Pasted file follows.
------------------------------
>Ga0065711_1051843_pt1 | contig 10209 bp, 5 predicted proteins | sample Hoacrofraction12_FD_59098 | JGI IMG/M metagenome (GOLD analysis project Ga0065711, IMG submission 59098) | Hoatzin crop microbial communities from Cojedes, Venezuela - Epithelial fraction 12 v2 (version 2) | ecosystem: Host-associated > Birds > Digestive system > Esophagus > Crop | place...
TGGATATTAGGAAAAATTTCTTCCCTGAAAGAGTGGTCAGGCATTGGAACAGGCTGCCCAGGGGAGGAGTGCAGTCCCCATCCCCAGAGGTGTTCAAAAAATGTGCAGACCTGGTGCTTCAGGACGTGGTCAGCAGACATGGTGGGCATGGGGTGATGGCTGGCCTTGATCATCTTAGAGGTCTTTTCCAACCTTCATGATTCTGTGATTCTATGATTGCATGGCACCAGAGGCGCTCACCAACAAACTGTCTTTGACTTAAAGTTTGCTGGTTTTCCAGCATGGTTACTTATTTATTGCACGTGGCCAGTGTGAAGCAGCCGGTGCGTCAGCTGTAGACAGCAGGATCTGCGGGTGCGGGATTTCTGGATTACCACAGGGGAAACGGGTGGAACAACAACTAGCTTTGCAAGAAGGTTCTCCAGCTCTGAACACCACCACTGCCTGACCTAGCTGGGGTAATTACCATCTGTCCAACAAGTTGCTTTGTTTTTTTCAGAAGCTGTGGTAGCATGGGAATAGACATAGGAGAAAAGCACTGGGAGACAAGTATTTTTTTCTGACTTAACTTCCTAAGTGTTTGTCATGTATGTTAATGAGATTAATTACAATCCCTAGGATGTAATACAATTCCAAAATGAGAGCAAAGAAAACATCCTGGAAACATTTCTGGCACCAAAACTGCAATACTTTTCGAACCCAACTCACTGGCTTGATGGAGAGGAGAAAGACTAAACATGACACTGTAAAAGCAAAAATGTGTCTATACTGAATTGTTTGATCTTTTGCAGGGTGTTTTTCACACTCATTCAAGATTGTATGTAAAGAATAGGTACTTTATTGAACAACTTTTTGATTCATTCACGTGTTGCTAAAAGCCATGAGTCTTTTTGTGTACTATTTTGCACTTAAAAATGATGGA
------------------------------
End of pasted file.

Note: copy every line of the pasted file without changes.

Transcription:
>Ga0065711_1051843_pt1 | contig 10209 bp, 5 predicted proteins | sample Hoacrofraction12_FD_59098 | JGI IMG/M metagenome (GOLD analysis project Ga0065711, IMG submission 59098) | Hoatzin crop microbial communities from Cojedes, Venezuela - Epithelial fraction 12 v2 (version 2) | ecosystem: Host-associated > Birds > Digestive system > Esophagus > Crop | place...
TGGATATTAGGAAAAATTTCTTCCCTGAAAGAGTGGTCAGGCATTGGAACAGGCTGCCCAGGGGAGGAGTGCAGTCCCCATCCCCAGAGGTGTTCAAAAAATGTGCAGACCTGGTGCTTCAGGACGTGGTCAGCAGACATGGTGGGCATGGGGTGATGGCTGGCCTTGATCATCTTAGAGGTCTTTTCCAACCTTCATGATTCTGTGATTCTATGATTGCATGGCACCAGAGGCGCTCACCAACAAACTGTCTTTGACTTAAAGTTTGCTGGTTTTCCAGCATGGTTACTTATTTATTGCACGTGGCCAGTGTGAAGCAGCCGGTGCGTCAGCTGTAGACAGCAGGATCTGCGGGTGCGGGATTTCTGGATTACCACAGGGGAAACGGGTGGAACAACAACTAGCTTTGCAAGAAGGTTCTCCAGCTCTGAACACCACCACTGCCTGACCTAGCTGGGGTAATTACCATCTGTCCAACAAGTTGCTTTGTTTTTTTCAGAAGCTGTGGTAGCATGGGAATAGACATAGGAGAAAAGCACTGGGAGACAAGTATTTTTTTCTGACTTAACTTCCTAAGTGTTTGTCATGTATGTTAATGAGATTAATTACAATCCCTAGGATGTAATACAATTCCAAAATGAGAGCAAAGAAAACATCCTGGAAACATTTCTGGCACCAAAACTGCAATACTTTTCGAACCCAACTCACTGGCTTGATGGAGAGGAGAAAGACTAAACATGACACTGTAAAAGCAAAAATGTGTCTATACTGAATTGTTTGATCTTTTGCAGGGTGTTTTTCACACTCATTCAAGATTGTATGTAAAGAATAGGTACTTTATTGAACAACTTTTTGATTCATTCACGTGTTGCTAAAAGCCATGAGTCTTTTTGTGTACTATTTTGCACTTAAAAATGATGGA